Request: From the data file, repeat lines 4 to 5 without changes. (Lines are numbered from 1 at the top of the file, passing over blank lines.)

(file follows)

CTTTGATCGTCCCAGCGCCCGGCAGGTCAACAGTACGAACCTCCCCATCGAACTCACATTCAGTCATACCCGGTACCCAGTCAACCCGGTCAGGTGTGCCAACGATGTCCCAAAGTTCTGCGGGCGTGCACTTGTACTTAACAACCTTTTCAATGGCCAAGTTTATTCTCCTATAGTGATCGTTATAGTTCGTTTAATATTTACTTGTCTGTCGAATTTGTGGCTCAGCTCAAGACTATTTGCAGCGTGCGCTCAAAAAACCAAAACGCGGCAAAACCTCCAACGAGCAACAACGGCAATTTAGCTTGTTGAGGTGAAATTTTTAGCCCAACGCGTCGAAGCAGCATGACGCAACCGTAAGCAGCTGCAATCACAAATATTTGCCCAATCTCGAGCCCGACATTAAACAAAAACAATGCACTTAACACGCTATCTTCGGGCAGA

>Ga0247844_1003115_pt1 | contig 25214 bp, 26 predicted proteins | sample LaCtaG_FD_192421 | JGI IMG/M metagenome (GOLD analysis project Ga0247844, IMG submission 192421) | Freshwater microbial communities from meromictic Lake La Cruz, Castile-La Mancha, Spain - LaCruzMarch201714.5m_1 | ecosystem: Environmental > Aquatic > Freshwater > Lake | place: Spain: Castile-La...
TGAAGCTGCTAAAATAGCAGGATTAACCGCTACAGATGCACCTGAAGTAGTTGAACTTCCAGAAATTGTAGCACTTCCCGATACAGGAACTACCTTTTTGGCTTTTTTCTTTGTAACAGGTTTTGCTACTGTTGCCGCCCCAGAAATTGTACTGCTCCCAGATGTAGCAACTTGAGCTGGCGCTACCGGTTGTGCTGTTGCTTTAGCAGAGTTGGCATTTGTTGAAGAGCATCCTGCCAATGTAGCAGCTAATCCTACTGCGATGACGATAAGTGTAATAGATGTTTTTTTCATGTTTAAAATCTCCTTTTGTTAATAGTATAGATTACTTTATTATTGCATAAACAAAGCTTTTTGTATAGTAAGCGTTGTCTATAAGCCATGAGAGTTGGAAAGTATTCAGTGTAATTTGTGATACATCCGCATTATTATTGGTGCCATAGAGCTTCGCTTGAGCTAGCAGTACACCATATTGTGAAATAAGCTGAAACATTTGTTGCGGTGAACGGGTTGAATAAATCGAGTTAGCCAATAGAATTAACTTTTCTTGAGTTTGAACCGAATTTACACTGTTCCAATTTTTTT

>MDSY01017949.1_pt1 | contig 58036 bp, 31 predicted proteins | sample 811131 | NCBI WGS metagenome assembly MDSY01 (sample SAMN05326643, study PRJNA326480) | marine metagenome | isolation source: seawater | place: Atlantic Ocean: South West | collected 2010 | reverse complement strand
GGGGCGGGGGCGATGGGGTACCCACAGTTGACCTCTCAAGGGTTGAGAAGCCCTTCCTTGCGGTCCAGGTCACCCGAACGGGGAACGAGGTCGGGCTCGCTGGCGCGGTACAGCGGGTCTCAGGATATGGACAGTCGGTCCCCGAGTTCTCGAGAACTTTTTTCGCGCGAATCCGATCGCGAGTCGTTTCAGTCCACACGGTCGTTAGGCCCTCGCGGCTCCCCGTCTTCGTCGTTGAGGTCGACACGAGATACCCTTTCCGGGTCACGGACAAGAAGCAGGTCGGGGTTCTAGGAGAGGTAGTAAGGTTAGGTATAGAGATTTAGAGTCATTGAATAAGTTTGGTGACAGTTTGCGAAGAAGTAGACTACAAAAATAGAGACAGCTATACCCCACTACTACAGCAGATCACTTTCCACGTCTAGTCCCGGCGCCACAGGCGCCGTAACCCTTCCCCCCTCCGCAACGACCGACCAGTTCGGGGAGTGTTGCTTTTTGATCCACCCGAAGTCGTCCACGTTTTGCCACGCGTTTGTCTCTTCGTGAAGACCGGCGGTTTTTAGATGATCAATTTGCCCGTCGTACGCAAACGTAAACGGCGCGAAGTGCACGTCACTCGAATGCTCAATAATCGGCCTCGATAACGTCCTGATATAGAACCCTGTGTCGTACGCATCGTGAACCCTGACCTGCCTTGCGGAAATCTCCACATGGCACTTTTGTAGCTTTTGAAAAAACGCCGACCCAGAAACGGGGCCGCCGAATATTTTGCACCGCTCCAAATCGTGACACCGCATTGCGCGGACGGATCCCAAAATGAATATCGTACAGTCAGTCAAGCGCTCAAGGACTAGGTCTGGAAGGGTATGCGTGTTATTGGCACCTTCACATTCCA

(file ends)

>MDSY01017949.1_pt1 | contig 58036 bp, 31 predicted proteins | sample 811131 | NCBI WGS metagenome assembly MDSY01 (sample SAMN05326643, study PRJNA326480) | marine metagenome | isolation source: seawater | place: Atlantic Ocean: South West | collected 2010 | reverse complement strand
GGGGCGGGGGCGATGGGGTACCCACAGTTGACCTCTCAAGGGTTGAGAAGCCCTTCCTTGCGGTCCAGGTCACCCGAACGGGGAACGAGGTCGGGCTCGCTGGCGCGGTACAGCGGGTCTCAGGATATGGACAGTCGGTCCCCGAGTTCTCGAGAACTTTTTTCGCGCGAATCCGATCGCGAGTCGTTTCAGTCCACACGGTCGTTAGGCCCTCGCGGCTCCCCGTCTTCGTCGTTGAGGTCGACACGAGATACCCTTTCCGGGTCACGGACAAGAAGCAGGTCGGGGTTCTAGGAGAGGTAGTAAGGTTAGGTATAGAGATTTAGAGTCATTGAATAAGTTTGGTGACAGTTTGCGAAGAAGTAGACTACAAAAATAGAGACAGCTATACCCCACTACTACAGCAGATCACTTTCCACGTCTAGTCCCGGCGCCACAGGCGCCGTAACCCTTCCCCCCTCCGCAACGACCGACCAGTTCGGGGAGTGTTGCTTTTTGATCCACCCGAAGTCGTCCACGTTTTGCCACGCGTTTGTCTCTTCGTGAAGACCGGCGGTTTTTAGATGATCAATTTGCCCGTCGTACGCAAACGTAAACGGCGCGAAGTGCACGTCACTCGAATGCTCAATAATCGGCCTCGATAACGTCCTGATATAGAACCCTGTGTCGTACGCATCGTGAACCCTGACCTGCCTTGCGGAAATCTCCACATGGCACTTTTGTAGCTTTTGAAAAAACGCCGACCCAGAAACGGGGCCGCCGAATATTTTGCACCGCTCCAAATCGTGACACCGCATTGCGCGGACGGATCCCAAAATGAATATCGTACAGTCAGTCAAGCGCTCAAGGACTAGGTCTGGAAGGGTATGCGTGTTATTGGCACCTTCACATTCCA